Aboriginal & Torres Strait Islander People
The creators of this resource website acknowledge the Traditional Owners of the land in the Meander Valley the Pallittorre people of the Palawa nation. We pay our respects to Elders past and present, and extend our respect to all Elders and Aboriginal and Torres Strait Islander people across Australia.
Just as the wider community experiences periods of anxiety or depression, members of the Aboriginal community are as likely to experience periods of feeling down, sad or anxious during their lives.
The signs of depression should not be viewed as “just the way they are” - if you or someone you know is experiencing the sensation of being broken, miserable or hopeless, then you may be suffering anxiety or depression and should seek help from one of the services listed on our “Local Contacts” page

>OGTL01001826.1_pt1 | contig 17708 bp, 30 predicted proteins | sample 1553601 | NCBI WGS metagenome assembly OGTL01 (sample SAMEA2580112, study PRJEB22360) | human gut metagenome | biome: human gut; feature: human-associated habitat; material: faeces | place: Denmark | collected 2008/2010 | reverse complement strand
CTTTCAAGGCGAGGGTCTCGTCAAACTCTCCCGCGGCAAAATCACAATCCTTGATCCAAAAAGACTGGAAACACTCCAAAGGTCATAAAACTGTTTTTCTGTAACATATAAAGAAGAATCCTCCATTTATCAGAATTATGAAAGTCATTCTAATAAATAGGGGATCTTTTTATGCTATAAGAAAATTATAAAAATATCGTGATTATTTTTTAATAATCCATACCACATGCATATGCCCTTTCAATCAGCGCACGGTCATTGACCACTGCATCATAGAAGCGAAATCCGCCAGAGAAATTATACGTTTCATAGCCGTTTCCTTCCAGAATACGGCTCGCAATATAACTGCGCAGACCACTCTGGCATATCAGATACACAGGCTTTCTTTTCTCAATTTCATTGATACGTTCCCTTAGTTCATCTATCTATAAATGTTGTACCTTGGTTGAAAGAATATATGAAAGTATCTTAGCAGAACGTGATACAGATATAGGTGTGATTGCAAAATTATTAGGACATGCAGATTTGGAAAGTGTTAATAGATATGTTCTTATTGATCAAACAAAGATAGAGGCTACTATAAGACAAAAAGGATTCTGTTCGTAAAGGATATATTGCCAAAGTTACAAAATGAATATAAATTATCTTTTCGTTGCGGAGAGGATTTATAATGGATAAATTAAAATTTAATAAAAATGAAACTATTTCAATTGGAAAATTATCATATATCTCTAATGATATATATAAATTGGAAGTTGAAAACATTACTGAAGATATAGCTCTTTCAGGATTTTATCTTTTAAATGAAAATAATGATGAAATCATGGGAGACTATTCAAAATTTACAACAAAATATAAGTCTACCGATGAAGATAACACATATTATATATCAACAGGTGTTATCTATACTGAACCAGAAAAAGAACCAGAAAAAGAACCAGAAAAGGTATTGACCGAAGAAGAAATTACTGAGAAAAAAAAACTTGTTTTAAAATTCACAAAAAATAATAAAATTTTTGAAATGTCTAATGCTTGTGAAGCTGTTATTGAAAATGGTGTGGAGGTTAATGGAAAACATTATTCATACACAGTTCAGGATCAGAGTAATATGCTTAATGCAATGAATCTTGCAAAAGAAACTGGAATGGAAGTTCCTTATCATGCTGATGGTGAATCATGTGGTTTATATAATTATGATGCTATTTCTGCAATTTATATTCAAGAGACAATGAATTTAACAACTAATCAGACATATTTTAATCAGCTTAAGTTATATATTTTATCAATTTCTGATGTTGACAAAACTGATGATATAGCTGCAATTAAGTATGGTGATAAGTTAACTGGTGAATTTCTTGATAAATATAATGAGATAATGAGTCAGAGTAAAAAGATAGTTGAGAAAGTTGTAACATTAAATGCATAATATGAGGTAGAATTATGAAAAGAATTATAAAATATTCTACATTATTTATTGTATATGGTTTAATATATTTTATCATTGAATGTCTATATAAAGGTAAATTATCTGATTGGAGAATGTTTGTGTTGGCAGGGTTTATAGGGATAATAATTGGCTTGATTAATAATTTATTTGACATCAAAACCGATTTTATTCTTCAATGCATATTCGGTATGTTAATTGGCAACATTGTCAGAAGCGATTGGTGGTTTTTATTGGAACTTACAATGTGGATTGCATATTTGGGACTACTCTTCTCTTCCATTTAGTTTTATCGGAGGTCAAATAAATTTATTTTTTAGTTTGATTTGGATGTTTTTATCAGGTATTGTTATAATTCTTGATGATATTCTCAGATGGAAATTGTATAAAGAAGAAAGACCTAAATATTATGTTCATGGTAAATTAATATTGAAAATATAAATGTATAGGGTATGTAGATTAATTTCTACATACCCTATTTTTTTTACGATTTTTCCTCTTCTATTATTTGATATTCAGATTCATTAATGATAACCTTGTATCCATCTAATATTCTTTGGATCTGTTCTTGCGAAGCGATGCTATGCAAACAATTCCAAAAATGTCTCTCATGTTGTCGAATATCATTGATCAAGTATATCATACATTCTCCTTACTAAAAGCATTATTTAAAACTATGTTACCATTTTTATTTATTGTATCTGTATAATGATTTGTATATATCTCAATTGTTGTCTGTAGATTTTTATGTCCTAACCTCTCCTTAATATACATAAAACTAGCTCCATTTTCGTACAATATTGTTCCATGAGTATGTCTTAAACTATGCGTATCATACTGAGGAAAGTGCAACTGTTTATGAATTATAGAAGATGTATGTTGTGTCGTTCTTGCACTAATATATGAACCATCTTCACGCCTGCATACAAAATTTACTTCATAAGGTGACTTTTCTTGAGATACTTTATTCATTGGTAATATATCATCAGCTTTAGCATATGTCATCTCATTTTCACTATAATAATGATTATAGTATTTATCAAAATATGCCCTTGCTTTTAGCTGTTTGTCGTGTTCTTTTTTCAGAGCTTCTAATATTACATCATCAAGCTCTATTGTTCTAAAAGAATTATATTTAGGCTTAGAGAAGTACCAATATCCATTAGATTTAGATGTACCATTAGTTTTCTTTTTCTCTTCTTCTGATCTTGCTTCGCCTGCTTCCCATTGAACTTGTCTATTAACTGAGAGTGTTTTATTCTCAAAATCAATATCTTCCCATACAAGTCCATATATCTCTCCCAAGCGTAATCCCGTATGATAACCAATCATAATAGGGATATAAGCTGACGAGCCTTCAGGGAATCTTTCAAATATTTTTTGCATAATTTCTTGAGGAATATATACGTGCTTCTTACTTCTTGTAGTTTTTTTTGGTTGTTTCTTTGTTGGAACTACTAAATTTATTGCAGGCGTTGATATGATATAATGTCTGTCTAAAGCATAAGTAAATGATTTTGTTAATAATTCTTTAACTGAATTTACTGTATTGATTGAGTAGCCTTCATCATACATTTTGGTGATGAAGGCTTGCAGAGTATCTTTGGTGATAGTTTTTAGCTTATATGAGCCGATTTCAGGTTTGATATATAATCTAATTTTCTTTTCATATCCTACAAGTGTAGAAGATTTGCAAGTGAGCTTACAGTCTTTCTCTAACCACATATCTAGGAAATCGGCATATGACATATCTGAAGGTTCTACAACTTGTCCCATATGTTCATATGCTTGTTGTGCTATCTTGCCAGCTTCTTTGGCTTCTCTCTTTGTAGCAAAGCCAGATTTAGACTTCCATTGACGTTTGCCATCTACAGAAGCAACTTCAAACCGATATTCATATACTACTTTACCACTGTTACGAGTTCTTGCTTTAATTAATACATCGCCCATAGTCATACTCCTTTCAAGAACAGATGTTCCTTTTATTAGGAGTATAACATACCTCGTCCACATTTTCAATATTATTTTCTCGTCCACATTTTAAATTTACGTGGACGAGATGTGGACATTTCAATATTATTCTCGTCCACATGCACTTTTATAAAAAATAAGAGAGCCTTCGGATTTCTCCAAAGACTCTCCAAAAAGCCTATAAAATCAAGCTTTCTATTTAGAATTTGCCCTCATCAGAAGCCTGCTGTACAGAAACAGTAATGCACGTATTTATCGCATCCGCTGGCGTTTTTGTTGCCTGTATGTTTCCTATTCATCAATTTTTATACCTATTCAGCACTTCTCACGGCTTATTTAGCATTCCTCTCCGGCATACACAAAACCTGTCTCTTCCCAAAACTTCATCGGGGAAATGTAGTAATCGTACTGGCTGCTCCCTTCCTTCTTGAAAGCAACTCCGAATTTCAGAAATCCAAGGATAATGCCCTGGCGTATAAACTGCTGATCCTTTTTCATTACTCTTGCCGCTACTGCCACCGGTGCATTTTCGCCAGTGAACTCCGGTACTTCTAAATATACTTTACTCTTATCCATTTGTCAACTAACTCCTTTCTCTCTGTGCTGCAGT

Due to social and economic circumstances found in many indigenous communities, the added stresses of social connectedness or sense of belonging, disconnection from land and ancestry, discrimination based on race or culture, disadvantage, physical violence, abuse and substance & alcohol abuse can all be major factors in the levels of depression and anxiety experienced in the Aboriginal & Torres Strait Islander population.
If you are not doing so well, or are experiencing prolonged periods of sadness, misery, anger or are entertaining repeated suicidal thoughts then you need to contact support line or see your GP to discuss how you are feeling.
There are several organisations on our Contacts page that will be able to help
If your life or someone you know is in imminent danger - contact emergency services on 000
People trained to help you are available 24/7 at Lifeline on 13 11 14